Since that work was completed or at least halted, it's also served as something resembling a showcase for my work. I've added some low-impact things unrelated to that original effort like major/minor fault count accounting, wchan reporting improvements, and the like that are generally uninteresting with respect to performance.
JA: What are some of the more significant patches, especially for desktop users?
wli: One of the unfortunate aspects of the SDET benchmark is that it makes an assumption about ps(1) not having significant amounts of kernel involvement as this is the case on many other operating systems. My response to procps' rather heavy stressing of the kernel on Linux was to make adjustments to the kernel's mechanisms for retrieving /proc/ information. To do this, I forward ported Ben LaHaise's O(1) proc_pid_statm() from RHAS to 2.6, as well as a patch from Manfred Spraul for a faster proc_pid_readdir(), which I later replaced because it was more expensive in the case of smaller numbers of tasks than mainline. Others have done things like modifying the benchmark to remove the ps(1) component or replacing procps with libraries that parse /dev/kmem. So basically, top(1) and ps(1) should be much faster:
top - 18:20:07 up 1:17, 9 users, load average: 1.37, 1.07, 1.96 Tasks: 20611 total, 1 running, 20609 sleeping, 1 stopped, 0 zombie Cpu(s): 0.7% user, 0.7% system, 0.0% nice, 98.7% idle, 0.0% IO-wait Mem: 32655240k total, 2658452k used, 29996788k free, 524k buffers Swap: 0k total, 0k used, 0k free, 9096k cached PID USER PR NI VIRT RES S %CPU %MEM TIME+ #C nFLT Command 13735 wli 25 0 12312 11m R 17.6 0.0 1:27.75 15 0 top 10596 wli 16 0 3928 2816 S 1.0 0.0 0:29.99 14 0 slabtop 20969 wli 16 0 3928 2808 S 0.5 0.0 0:01.06 3 0 slabtop 498 wli 17 0 2052 992 S 0.1 0.0 0:02.78 4 0 profloop 10584 wli 16 0 6556 2128 S 0.1 0.0 0:02.80 2 0 sshd 470 wli 16 0 6556 2128 S 0.1 0.0 0:00.19 9 0 sshd 484 wli 15 0 6556 2128 S 0.1 0.0 0:00.89 5 0 sshd 13744 wli 16 0 6556 2128 S 0.1 0.0 0:00.17 6 0 sshd 13779 wli 17 0 2732 1700 S 0.1 0.0 0:00.16 4 0 zsh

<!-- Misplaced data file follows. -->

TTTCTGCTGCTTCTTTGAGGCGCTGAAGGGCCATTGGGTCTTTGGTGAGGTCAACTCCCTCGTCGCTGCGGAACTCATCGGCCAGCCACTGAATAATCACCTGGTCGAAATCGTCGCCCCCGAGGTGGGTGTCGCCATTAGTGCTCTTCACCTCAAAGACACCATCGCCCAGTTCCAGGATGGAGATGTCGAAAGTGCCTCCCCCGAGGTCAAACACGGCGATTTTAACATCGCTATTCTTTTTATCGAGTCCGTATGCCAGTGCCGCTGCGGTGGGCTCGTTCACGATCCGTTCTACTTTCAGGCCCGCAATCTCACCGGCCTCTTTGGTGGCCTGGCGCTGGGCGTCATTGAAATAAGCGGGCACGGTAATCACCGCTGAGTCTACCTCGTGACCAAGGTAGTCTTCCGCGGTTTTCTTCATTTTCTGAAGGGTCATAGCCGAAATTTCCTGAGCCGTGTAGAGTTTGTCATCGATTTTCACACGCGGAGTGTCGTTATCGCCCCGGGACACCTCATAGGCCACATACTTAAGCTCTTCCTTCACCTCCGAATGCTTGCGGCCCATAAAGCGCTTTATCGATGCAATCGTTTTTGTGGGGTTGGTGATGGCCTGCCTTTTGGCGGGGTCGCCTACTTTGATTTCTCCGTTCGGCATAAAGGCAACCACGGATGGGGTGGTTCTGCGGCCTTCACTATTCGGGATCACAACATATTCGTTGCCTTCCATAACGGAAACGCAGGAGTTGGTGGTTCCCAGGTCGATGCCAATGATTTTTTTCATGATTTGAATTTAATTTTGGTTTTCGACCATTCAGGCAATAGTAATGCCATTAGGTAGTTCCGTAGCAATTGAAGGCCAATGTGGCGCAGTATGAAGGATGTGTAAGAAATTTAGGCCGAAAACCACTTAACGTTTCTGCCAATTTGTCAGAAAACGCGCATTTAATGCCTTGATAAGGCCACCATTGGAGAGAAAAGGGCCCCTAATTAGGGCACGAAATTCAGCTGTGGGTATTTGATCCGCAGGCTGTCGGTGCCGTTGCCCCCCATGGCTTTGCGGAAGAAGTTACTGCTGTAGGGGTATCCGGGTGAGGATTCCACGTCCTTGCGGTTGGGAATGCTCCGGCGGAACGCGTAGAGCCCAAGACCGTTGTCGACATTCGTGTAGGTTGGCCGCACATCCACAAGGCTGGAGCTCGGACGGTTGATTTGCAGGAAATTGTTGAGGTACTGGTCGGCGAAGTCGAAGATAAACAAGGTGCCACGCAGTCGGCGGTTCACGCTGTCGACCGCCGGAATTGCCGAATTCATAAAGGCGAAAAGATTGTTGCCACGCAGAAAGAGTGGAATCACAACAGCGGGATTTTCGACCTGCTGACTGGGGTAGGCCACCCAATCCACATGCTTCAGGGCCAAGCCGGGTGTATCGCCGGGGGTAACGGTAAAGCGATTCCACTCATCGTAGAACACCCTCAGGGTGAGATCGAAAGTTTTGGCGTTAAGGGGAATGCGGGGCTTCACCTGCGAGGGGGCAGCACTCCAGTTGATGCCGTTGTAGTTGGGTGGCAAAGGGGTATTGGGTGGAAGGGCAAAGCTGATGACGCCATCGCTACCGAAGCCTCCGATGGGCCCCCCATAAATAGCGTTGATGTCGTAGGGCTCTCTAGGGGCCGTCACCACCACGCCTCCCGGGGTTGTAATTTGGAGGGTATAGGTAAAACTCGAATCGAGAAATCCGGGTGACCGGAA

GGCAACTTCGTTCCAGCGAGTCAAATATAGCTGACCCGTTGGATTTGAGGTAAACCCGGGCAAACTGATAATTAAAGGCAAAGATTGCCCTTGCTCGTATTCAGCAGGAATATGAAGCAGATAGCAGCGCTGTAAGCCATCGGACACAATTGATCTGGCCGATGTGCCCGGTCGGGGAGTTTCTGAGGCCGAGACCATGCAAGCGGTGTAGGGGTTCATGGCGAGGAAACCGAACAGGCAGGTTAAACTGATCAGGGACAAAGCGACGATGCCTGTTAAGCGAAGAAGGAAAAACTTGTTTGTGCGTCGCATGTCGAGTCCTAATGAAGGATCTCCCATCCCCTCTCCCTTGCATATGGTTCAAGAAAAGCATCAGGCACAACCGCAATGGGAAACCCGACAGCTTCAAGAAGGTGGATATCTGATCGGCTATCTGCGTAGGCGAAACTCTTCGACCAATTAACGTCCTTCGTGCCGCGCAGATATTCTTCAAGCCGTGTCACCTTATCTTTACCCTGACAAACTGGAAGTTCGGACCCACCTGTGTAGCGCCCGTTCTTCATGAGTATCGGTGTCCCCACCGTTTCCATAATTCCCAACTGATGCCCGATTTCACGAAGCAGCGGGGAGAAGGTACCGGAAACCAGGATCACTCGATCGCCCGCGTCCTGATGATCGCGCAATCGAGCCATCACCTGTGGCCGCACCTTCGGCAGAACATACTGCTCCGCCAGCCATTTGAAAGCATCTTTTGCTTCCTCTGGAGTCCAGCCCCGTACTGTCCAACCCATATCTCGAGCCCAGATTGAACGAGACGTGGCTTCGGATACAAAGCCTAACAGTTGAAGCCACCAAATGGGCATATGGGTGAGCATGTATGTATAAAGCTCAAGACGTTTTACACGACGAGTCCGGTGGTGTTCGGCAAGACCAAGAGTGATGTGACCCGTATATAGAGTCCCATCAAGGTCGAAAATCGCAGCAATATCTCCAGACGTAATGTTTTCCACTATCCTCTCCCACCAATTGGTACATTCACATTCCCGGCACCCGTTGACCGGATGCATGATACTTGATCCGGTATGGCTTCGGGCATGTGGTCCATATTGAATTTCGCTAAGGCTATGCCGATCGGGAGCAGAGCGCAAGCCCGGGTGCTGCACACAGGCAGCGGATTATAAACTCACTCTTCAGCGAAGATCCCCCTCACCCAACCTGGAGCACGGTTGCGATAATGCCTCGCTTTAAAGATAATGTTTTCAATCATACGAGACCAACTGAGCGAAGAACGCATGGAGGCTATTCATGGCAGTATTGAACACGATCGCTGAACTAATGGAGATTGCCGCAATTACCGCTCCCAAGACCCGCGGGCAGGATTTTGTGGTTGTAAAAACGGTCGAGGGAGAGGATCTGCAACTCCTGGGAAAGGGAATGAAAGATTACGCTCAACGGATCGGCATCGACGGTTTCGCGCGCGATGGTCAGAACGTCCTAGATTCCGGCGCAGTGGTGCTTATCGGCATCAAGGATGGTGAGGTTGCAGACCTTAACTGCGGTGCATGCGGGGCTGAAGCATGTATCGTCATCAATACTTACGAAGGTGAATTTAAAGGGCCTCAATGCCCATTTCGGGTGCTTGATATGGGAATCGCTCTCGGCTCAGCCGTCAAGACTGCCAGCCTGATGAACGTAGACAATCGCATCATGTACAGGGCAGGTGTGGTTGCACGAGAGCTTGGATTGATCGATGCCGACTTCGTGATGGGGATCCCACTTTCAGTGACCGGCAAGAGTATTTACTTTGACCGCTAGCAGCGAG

and analogous cpu cost reductions hold for smaller machines, though some of the locking advantages of always-ready statistics might not be observable on UP.
Another very significant overhead as observed in the benchmarking was pte_chain manipulation. It's really a consequence of i386's poor MMU architecture and Linux' adoption of the data structures the i386 MMU uses as translation tables as a standardized data structure instead of a procedural interface sane architectures can use to avoid the space, time, TLB, and cache overhead of the structures, and that i386 itself could use to insulate other architectures from the complexity of how these overheads need to be mitigated via sharing and so on. At any rate, the pagetable structures themselves have extremely poor internal fragmentation properties and very high cache footprints, and this was aggravated a great deal on i386 NUMA machines by manipulating lowmem-allocated data structures (i.e. those stuck on node 0) with similar cache and fragmentation properties themselves during the repetitive pagetable setup and teardown in SDET. This kind of overhead can be triggered by stressing pagetable setup and teardown more heavily on smaller systems, for instance, by compiling programs with many different source files, or making numerous connections to forking servers.